Location: Toxicology and Mycotoxin Research
Title: Surfactin A production and isoforms characterizations in strains of Bacillus mojavensis for control of a maize pathogen, Fusarium verticillioides Authors
Submitted to: American Phytopathological Society Abstracts
Publication Type: Abstract Only
Publication Acceptance Date: July 1, 2011
Publication Date: August 6, 2011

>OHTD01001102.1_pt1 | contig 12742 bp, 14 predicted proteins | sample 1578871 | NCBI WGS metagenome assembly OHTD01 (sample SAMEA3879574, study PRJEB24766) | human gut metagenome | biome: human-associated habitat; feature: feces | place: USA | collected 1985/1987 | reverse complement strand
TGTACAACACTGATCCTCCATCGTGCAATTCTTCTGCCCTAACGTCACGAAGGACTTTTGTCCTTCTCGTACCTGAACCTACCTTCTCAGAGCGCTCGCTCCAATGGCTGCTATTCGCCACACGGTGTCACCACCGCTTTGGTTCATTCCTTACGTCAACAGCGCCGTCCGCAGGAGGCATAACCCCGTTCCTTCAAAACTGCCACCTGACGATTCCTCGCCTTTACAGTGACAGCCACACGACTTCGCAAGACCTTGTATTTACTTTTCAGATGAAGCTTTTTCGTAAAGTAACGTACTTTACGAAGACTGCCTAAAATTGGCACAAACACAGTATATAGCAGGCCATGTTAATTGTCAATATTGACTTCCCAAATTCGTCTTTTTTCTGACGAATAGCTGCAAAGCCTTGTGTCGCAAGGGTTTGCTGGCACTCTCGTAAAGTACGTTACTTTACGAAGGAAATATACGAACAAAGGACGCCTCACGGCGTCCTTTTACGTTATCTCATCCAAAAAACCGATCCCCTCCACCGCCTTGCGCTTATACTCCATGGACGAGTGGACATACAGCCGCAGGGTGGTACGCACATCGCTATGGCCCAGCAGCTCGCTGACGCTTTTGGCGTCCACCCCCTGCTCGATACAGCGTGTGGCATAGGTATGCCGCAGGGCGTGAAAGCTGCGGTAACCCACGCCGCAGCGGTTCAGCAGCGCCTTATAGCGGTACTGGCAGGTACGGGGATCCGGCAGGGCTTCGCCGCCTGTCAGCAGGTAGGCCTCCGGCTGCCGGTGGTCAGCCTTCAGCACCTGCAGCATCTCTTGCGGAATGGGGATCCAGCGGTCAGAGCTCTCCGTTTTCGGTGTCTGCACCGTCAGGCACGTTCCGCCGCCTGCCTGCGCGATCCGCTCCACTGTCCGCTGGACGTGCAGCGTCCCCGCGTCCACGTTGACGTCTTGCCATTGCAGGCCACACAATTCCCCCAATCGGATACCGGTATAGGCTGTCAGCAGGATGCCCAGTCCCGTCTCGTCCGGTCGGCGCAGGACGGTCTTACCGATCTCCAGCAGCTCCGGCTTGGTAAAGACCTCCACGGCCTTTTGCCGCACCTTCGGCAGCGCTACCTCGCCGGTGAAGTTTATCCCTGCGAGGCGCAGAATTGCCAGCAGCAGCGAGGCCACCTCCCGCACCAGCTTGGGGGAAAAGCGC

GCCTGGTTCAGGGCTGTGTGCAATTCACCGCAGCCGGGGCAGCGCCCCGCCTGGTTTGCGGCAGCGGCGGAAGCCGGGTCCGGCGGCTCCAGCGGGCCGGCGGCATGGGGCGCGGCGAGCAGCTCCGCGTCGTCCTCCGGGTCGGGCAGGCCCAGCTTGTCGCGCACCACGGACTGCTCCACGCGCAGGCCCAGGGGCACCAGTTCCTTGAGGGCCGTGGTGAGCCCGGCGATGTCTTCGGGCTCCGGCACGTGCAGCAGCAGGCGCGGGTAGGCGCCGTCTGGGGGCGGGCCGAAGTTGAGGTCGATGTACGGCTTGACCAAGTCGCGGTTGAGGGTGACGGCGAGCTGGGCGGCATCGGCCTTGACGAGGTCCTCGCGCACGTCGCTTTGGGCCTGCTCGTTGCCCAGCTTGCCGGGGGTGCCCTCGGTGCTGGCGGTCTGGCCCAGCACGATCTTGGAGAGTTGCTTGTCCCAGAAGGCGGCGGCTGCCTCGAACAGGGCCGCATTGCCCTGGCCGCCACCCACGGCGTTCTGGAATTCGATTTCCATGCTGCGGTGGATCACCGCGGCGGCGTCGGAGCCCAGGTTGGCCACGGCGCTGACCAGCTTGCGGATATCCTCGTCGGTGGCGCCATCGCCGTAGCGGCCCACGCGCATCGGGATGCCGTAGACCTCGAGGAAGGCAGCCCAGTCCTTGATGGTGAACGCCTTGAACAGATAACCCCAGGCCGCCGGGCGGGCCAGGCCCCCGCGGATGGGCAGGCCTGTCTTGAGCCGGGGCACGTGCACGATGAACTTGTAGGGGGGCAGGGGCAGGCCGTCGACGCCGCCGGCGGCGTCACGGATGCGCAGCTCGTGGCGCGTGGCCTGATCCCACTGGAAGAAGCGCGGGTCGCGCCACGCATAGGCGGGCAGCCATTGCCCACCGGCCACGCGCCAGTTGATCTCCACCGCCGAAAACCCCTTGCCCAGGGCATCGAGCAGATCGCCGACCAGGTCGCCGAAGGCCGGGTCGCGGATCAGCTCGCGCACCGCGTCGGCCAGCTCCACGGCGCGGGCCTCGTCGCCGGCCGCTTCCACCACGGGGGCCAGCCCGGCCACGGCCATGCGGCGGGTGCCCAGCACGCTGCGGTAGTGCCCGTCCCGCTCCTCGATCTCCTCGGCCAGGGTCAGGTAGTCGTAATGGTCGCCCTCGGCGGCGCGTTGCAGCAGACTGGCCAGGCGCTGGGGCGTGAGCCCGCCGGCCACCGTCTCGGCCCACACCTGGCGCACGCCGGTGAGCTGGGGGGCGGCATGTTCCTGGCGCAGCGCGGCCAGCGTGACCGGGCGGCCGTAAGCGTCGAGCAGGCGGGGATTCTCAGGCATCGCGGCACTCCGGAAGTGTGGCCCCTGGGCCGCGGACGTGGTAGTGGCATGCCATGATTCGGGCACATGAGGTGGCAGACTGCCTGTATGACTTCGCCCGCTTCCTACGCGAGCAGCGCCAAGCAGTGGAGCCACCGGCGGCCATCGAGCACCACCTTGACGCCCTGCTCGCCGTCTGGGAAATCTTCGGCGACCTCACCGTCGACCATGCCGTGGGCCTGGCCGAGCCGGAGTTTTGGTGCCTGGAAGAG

Citation: Bacon, C.W., Hinton, D.M., Mitchell, T., Snook, M.E. 2011. Surfactin A production and isoforms characterizations in strains of Bacillus mojavensis for control of a maize pathogen, Fusarium verticillioides. American Phytopathological Society and the International Association for the Plant Protection Sciences, Joint Meeting. August 6-10,2011. Honolulu, HI. Technical Abstract: The endophytic bacterium, Bacillus mojavensis, RRC 101 controls fungal diseases in maize and other plants. The bacterium and its cultural extracts have been shown to be antagonistic to the pathogenic and mycotoxic fungus, Fusarium verticillioides. An antifungal cyclic lipopeptide produced by B. mojavensis 29 strains in culture was identified as surfactin A, a potent biosurfactant. HPLC-MS spectra analyses indicated that several stains of B. mojavensis produced Leu7-surfactin A as a major surfactin, although other isoforms ranging from C-11 to C-15 were also identified. However, the data suggested that the in vitro antagonism observed on media is not correlated with total surfactin production, but may be related to amounts of specific isoforms of this biosurfactant. In this investigation, these B. mojavensis strains were screened on two media to determine the titer of isoforms produced and the antagonism induced by specific commercial surfactins A, B and C, as well as their biological relationship to antagonism to F. verticillioides. Data indicated that there was a significant level of surfactin A produced by most of the surfactin producing strains during the first twenty-four hours. The results identified several stains as high producers of surfactin A, as well as high producers of C-15 surfactin A, the most biologically active isoforms for fungal toxicity, suggesting that it is these strains that should be used as biocontrol agents.